Top Tips For Yorkshire Residents
WHEN ARE THE ROADS CLOSED?
Check road closure times and dates by location here.
TRACK LIVE ROAD CLOSURES
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- Avoid unnecessary or short journeys by car
- With 9 days of racing within Harrogate, short journeys at peak times could become more difficult. Please plan ahead and keep up to date on the Yorkshire 2019 website.
- Plan your parking & essential car journeys early
- There will be strictly no parking along the race routes and times of restricted access to parking within the route. Please keep up to date with the latest information through the Yorkshire 2019 website.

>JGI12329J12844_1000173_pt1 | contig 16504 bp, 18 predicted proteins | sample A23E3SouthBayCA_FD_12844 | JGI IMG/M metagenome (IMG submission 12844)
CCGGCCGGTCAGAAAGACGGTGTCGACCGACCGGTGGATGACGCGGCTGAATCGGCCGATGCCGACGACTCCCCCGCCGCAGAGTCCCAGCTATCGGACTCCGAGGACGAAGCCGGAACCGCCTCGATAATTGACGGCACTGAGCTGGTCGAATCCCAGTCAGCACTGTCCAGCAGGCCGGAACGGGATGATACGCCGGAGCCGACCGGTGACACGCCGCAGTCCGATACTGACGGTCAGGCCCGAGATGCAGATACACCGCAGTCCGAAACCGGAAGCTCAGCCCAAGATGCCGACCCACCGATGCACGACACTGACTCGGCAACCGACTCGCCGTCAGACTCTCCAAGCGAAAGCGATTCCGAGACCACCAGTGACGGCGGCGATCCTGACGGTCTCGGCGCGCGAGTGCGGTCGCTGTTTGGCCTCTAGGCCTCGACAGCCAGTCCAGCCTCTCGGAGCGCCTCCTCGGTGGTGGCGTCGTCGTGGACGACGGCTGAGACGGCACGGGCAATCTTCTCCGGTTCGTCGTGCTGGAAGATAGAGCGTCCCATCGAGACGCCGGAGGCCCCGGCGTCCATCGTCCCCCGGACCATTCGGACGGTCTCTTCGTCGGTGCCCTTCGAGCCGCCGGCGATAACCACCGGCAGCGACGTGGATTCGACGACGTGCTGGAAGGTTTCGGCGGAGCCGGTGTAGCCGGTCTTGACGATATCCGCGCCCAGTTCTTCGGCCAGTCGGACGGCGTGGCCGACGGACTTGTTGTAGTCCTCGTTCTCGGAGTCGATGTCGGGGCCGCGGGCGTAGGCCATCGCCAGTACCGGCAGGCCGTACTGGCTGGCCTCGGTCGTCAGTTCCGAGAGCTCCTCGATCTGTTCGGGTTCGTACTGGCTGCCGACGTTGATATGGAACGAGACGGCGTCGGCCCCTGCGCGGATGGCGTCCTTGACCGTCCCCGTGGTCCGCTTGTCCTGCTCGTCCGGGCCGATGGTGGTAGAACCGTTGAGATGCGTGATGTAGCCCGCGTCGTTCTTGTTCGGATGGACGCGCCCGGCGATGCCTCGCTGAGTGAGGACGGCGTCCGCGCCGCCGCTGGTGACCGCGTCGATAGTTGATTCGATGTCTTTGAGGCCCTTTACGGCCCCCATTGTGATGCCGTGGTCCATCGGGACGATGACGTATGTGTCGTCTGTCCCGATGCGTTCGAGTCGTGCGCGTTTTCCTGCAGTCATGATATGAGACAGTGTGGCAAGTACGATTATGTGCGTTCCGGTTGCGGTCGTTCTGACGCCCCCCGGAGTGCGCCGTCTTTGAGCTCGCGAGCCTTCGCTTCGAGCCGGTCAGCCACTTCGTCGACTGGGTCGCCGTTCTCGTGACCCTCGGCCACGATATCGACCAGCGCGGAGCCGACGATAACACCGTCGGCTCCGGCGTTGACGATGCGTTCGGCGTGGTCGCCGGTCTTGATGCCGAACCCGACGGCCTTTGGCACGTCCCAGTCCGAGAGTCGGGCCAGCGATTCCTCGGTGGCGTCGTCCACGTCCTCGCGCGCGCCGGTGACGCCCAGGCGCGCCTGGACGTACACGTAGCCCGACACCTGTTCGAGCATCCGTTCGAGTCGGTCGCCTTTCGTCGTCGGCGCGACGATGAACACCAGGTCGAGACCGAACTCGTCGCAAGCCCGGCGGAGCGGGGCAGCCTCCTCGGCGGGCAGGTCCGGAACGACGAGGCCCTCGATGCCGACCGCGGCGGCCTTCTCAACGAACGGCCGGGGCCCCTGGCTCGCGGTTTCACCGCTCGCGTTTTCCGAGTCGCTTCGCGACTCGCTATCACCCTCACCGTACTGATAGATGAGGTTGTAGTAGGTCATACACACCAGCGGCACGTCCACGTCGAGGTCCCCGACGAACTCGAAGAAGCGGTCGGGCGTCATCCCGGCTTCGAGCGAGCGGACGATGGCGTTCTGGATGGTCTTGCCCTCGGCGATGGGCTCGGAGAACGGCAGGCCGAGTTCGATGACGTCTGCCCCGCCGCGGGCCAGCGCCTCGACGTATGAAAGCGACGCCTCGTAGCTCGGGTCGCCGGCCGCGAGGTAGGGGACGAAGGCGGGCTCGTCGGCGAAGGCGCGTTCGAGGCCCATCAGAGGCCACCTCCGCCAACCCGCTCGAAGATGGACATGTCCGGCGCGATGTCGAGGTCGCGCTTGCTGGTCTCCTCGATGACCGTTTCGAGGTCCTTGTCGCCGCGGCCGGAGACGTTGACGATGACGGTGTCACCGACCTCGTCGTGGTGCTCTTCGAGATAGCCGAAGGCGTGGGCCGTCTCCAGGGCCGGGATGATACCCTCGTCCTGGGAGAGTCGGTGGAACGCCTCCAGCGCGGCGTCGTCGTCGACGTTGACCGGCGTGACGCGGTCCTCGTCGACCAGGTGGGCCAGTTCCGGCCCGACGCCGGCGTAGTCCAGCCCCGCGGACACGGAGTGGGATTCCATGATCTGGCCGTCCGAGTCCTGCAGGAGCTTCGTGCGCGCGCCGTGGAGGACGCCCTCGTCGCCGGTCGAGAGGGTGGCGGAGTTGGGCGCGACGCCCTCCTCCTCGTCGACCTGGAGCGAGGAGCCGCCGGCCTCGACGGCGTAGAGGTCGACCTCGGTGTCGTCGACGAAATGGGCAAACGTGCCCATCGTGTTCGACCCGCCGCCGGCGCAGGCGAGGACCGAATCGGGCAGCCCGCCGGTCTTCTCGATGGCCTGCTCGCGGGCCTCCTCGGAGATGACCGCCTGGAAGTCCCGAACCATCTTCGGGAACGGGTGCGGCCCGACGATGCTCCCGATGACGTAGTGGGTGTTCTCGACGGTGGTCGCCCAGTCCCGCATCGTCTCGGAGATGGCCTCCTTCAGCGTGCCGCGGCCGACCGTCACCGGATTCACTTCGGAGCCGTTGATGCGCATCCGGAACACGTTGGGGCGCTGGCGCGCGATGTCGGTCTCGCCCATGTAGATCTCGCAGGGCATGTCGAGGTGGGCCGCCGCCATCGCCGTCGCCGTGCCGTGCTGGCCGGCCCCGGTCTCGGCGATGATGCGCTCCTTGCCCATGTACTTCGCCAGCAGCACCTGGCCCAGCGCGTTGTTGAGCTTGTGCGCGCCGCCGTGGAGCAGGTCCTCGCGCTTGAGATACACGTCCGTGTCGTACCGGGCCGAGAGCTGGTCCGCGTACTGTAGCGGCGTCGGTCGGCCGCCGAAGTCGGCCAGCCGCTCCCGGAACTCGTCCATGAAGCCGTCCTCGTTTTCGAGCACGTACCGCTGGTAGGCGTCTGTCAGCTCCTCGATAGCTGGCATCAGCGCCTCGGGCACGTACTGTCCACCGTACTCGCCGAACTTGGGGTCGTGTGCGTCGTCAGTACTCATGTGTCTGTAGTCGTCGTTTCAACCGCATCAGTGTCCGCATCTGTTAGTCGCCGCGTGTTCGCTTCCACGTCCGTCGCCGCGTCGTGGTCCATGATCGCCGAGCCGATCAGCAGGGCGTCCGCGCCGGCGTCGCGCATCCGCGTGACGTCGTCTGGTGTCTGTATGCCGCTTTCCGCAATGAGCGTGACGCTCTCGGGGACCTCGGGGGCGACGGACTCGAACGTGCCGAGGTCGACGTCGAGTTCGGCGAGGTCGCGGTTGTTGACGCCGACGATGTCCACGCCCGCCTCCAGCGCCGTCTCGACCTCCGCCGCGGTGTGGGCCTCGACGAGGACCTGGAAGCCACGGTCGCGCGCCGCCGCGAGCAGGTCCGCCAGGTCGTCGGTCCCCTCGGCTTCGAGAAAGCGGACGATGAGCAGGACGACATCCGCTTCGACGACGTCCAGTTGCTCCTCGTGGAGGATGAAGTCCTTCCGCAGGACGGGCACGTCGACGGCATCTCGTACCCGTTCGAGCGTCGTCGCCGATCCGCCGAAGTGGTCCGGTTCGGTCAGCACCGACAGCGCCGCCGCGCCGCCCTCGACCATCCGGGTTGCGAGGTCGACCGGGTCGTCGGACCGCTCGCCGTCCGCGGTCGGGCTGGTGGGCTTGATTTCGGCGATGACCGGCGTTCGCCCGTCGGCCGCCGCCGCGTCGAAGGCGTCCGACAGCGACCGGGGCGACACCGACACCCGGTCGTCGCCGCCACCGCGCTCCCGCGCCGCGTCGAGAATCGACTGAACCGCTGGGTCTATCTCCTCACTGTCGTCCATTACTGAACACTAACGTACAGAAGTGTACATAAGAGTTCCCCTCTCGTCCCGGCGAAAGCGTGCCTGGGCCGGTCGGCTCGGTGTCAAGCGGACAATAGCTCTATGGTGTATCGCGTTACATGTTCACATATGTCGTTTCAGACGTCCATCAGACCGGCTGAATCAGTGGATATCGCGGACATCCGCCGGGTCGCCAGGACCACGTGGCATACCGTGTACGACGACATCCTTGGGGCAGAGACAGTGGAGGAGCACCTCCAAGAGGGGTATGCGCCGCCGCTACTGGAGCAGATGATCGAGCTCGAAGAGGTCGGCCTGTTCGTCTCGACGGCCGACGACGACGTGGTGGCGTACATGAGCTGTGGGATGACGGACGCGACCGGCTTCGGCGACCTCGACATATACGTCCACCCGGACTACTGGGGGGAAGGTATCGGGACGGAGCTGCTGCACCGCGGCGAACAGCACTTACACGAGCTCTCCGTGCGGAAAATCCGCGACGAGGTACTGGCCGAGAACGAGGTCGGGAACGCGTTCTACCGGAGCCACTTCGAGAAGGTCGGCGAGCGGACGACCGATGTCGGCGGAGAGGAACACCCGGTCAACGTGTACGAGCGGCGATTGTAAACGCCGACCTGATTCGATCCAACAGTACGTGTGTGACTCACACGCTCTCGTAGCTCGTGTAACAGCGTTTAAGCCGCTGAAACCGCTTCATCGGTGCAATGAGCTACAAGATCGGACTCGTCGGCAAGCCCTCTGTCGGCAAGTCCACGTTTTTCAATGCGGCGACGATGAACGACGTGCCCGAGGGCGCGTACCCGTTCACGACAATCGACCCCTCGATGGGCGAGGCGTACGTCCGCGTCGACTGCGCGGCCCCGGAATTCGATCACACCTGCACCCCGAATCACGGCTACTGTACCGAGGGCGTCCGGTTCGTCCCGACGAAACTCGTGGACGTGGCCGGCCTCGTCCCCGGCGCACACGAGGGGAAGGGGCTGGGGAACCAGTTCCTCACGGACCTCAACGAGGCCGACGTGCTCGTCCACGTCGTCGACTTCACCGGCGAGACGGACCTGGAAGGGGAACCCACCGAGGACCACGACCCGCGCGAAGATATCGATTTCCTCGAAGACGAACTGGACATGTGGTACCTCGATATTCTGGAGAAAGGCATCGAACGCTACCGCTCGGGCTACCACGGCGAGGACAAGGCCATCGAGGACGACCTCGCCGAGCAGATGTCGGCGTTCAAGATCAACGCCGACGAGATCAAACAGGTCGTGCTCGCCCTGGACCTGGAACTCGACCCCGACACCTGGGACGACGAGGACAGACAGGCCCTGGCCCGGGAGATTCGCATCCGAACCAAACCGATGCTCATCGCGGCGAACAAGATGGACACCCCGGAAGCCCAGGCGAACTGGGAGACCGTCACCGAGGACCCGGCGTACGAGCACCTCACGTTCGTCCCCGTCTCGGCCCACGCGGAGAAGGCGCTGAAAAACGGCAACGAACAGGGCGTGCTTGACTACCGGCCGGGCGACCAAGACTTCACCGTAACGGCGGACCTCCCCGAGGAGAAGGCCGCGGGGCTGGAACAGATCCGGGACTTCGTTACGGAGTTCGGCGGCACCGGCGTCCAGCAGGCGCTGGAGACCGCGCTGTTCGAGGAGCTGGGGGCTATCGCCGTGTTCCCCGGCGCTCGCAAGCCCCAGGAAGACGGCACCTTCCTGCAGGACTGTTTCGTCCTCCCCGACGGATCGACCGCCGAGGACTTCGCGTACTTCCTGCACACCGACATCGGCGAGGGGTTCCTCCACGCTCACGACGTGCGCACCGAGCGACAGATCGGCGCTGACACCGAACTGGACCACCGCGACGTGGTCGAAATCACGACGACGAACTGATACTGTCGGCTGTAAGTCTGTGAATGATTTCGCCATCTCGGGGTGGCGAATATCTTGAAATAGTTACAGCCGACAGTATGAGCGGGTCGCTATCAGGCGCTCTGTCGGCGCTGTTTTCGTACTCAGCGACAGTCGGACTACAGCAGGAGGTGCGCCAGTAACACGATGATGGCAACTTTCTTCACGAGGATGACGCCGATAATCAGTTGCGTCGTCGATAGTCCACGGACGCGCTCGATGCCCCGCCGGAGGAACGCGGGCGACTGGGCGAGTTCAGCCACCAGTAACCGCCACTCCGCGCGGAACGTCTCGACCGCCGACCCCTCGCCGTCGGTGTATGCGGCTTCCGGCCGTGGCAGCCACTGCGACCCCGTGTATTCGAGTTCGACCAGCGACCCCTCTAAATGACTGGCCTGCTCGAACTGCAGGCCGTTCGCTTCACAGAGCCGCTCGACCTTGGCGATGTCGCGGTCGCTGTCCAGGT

- Dust off your bike
- Harrogate has a comprehensive network of cycle routes and cycle ways, many of which avoid traffic. Visit Open Harrogate for more information.
- Plan using public transport around peak race times
As Yorkshire prepares to welcome the 2019 UCI Road World Championships, there has been extensive traffic management planning. Road closures, diversion routes and parking restrictions will all be in place to help minimise the impact on residents and businesses whilst also ensuring the safe and successful delivery of the Championships.
Types of Closures - Race Route
With Yorkshire’s rich recent history of cycling events and competition in recent years, road closures have been finely tuned to ensure maximum efficiency in closing them for the shortest period possible to ensure a safe event for the public, spectators and riders but also minimise disruption to those affected by closures.
Types of Closures - Harrogate